It doesn’t guarantee the opportunity to save the company money but it could come as a benefit if a company has its culture figured out. It’s good to examine whether or not you have a dominant company culture.
Pro: It’s possible it helps with employer branding
Much like the first benefit, this pro only works if employees are engaged. Let’s say company A has a good understanding of its culture and what is important about it to the people who work there. It hires people who fit into those aspects of current culture.
Because everyone in the company seems to be somewhat similar on the things people notice, people connect.
That connection can lead to increased employee engagement. As a result, employer branding can be a huge benefit here. But it’s a lot of dominoes to tick along the way to make sure this is pulled off well. And if we know anything about culture fit, it’s highly subjective.
Con: Diversity, inclusion, and belonging suffers
A lack of diversity is the biggest drawback of hiring for cultural fit. If like-minded people are hiring folks who are similar to them, it’s not likely the organization is diversifying its workforce.
This can show up, even when hitting diversity hiring targets but only achieving surface-level diversity. For example, searching for a candidate from an under-represented group who in all other aspects "fits" the mold of the team: behavior, interests, education, background, and aspirations. The candidate will usually bring some diversity simply by living as a member of an under-represented group, but teams are missing the opportunity to embrace more diverse perspectives.
Hiring for culture fit can encourage bias, especially unconscious bias. It can encourage groupthink and can lead to toxicity (and even hostility) in the workplace. It can make employees feel like they don’t fit in.
Hiring diverse teams is better for your employees and your business. Diverse teams are smarter. Diverse teams can better solve complex problems. Diverse teams are more creative, innovative, and better positioned to succeed.
And, invisible diversity is everywhere. Companies hire people with invisible disabilities and other aspects of diversity often. If a company is seemingly hiring for culture fit, pair it with inclusive leadership.
If your leaders aren't modeling inclusive behaviors, it’s likely employees will be unhappy down the road. It’s important to factor diversity recruiting as well as strong inclusion, belonging, and development into your organization’s talent acquisition strategy.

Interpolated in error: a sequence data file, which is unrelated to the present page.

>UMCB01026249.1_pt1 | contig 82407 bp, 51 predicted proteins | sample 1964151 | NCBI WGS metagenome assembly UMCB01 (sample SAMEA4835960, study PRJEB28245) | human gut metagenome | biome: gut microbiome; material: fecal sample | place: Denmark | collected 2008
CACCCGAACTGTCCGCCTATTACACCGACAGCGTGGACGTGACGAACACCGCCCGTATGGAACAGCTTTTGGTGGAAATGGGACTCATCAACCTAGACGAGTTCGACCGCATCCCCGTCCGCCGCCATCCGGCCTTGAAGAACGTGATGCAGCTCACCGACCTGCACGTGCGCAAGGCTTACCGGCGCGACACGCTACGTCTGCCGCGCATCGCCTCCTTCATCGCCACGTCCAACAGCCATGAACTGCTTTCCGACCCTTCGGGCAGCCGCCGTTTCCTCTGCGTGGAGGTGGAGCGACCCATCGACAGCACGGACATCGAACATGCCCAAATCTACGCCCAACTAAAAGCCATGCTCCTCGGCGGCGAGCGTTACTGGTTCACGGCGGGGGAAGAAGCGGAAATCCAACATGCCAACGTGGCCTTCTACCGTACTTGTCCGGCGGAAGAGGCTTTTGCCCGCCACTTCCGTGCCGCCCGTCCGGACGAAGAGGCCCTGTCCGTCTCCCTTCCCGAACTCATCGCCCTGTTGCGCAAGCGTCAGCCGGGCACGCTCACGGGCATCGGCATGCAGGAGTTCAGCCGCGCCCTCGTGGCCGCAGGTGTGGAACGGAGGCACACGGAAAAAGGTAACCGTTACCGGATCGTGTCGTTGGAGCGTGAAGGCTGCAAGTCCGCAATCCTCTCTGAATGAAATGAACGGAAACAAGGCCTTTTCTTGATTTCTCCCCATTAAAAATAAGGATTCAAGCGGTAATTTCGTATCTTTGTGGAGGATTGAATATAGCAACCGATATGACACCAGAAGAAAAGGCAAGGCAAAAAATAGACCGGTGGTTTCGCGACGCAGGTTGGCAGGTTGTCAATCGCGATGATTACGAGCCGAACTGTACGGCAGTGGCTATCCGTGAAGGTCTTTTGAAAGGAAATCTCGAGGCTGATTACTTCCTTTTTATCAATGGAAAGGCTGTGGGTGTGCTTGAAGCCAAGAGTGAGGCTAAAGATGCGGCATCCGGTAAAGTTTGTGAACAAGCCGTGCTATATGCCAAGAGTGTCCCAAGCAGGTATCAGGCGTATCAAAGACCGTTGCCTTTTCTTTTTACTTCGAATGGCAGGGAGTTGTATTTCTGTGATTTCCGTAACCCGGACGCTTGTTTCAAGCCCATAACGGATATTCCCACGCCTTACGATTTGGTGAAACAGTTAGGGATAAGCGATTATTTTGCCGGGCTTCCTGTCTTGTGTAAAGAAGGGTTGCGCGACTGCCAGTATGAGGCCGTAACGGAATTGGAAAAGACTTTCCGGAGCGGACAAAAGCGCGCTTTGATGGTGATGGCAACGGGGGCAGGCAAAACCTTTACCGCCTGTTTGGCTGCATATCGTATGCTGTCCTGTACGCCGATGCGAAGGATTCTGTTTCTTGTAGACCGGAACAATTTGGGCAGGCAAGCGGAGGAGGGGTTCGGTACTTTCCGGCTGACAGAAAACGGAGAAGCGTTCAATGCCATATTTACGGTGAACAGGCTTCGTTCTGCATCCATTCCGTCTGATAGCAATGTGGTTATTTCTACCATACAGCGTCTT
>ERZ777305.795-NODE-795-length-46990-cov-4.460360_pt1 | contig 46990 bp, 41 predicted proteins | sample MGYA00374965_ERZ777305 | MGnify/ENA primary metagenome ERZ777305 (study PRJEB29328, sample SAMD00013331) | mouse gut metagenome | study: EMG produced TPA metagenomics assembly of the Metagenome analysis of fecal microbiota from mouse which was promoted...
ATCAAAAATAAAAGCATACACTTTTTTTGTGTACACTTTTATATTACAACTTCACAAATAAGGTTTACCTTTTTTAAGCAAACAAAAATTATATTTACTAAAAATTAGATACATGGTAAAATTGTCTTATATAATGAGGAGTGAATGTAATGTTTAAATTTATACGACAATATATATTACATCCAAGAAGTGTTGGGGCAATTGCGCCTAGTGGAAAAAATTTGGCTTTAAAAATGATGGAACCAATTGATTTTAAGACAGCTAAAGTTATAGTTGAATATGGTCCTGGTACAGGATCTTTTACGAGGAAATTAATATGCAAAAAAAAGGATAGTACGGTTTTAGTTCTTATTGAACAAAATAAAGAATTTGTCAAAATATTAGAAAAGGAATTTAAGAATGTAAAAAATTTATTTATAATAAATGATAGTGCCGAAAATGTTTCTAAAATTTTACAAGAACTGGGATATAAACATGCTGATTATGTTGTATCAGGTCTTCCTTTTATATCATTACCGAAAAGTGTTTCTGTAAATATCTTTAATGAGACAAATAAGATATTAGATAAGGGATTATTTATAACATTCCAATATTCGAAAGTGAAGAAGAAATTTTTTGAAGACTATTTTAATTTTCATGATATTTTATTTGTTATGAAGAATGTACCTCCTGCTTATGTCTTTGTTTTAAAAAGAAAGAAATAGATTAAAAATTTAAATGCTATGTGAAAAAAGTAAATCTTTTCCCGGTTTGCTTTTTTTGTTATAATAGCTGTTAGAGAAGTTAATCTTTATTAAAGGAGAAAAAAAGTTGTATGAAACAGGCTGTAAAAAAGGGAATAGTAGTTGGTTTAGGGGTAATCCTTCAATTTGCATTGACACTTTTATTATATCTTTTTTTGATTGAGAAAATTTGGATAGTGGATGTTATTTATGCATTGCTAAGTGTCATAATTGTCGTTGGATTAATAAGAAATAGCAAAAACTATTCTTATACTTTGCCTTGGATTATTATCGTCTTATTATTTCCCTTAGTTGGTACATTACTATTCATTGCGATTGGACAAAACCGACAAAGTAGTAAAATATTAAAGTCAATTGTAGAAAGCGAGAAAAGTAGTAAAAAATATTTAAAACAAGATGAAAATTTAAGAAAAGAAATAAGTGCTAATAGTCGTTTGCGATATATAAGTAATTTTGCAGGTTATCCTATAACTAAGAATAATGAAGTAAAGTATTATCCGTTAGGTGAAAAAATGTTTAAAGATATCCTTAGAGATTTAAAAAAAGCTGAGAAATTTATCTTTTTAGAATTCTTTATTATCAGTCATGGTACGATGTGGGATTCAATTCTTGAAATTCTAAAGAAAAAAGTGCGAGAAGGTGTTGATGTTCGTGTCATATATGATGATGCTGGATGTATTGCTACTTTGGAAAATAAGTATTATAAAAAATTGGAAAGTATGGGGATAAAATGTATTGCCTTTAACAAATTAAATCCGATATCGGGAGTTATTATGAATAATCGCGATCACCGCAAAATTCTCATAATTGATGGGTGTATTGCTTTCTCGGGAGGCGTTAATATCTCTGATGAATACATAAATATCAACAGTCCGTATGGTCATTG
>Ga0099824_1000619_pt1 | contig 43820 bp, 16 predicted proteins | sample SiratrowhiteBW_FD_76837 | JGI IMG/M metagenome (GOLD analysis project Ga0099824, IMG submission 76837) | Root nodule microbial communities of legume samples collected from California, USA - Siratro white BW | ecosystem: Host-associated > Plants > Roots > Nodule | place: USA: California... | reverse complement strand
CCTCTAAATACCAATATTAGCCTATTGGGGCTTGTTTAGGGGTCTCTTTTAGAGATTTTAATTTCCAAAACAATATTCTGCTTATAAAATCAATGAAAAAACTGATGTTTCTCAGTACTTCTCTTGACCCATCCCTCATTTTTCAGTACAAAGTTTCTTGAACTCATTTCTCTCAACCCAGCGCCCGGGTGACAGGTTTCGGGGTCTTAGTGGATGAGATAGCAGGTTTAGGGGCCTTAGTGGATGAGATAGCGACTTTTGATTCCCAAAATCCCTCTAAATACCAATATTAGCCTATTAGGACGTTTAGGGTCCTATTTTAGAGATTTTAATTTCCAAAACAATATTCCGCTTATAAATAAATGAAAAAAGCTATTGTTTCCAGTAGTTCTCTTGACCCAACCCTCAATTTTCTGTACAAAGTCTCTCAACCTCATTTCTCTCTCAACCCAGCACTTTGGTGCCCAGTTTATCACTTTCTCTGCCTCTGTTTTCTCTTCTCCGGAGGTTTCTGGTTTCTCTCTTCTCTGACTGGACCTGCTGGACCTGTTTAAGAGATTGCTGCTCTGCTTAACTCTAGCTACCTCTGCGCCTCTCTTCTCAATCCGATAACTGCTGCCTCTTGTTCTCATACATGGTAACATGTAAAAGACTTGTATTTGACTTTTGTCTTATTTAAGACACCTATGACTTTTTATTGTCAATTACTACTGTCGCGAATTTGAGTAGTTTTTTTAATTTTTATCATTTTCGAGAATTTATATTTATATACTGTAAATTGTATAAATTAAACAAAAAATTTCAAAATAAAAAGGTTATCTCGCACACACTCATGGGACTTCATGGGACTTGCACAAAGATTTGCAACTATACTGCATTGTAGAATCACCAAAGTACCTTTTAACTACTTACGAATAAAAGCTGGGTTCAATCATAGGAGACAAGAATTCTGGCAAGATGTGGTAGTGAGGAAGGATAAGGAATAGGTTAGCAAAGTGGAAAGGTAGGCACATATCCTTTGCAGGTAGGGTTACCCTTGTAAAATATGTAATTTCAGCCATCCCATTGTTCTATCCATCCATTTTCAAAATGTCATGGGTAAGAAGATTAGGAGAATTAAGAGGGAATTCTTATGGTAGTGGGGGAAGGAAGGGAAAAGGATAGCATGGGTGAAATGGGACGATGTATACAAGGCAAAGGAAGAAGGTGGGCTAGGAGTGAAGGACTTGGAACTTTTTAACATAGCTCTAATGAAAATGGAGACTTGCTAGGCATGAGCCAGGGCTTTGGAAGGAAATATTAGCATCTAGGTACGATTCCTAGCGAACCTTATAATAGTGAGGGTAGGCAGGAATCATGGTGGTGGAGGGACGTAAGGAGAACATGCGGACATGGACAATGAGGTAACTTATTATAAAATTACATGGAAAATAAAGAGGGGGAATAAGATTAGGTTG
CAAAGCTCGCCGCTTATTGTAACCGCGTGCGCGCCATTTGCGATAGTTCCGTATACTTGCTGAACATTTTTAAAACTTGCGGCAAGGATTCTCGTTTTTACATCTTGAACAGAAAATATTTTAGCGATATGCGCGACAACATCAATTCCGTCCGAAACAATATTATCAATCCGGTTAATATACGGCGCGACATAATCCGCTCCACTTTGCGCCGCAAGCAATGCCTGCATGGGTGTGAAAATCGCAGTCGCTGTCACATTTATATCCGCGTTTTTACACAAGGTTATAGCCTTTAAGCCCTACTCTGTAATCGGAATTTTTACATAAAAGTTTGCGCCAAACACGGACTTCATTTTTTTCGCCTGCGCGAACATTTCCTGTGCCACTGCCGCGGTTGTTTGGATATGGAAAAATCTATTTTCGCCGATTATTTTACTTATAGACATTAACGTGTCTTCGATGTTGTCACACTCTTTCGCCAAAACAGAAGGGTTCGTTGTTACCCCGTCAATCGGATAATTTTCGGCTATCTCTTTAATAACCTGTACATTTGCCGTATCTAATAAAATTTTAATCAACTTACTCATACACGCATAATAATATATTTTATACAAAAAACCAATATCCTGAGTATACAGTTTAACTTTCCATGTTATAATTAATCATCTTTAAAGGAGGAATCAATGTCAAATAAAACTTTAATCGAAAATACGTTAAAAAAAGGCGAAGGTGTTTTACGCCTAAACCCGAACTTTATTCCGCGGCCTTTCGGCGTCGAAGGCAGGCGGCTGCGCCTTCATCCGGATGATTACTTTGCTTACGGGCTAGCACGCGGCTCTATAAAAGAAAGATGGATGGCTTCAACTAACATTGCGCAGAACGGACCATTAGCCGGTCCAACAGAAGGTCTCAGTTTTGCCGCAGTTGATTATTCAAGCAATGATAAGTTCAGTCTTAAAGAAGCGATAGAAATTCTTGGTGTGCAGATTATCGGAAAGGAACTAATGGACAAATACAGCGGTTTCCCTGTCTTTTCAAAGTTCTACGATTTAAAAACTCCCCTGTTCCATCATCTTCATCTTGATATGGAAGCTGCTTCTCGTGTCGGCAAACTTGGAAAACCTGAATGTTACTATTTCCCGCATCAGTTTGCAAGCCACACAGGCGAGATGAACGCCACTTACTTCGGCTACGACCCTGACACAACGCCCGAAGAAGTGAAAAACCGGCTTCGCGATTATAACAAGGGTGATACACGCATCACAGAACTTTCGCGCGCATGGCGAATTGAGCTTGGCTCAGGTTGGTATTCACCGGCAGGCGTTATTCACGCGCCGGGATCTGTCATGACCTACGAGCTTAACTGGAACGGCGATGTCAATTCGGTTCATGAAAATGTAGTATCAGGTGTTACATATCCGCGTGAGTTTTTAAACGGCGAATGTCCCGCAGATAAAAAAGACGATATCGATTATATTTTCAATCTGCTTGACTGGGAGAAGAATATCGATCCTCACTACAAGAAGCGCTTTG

We’ll talk more in the next section about what this could mean for your business.
Con: Employee retention could suffer
Without a deep sense of belonging, employee retention will suffer. This is also true for employees with invisible disabilities that were hired using culture fit assessments. But without intentionality behind inclusivity in the workplace, these employees don’t feel like they belong.
The result? Well, they leave. Employee retention is a huge factor to consider when hiring for cultural fit. It’s not possible to get to know the whole person in an interview. When the whole person shows up for work every day and doesn’t feel like they belong, they aren’t going to stick around.
Con: It can hurt your company’s performance
The cons add up: Hiring for culture fit can hurt your company’s performance. We know that employee turnover hurts performance. We also know that a lack of diversity has a huge impact on company performance.
Critical thinking and innovation are important for any company's success. The downside of a team that easily "gets along" is a team that doesn't question its assumptions or bring in challenging perspectives, leading to groupthink. And treating cultural fit as a goal can cause team members to become invested in their fit, encouraging conformity and consensus.
And we know that without the right support, sense of belonging, and acceptance of people as their whole selves, the company will suffer.
What is culture add?
Hiring for cultural fit is outdated and ineffective for unlocking the human potential needed for a rapidly changing world. Many organizations have shifted to hiring for cultural add, not cultural fit.
What is culture add?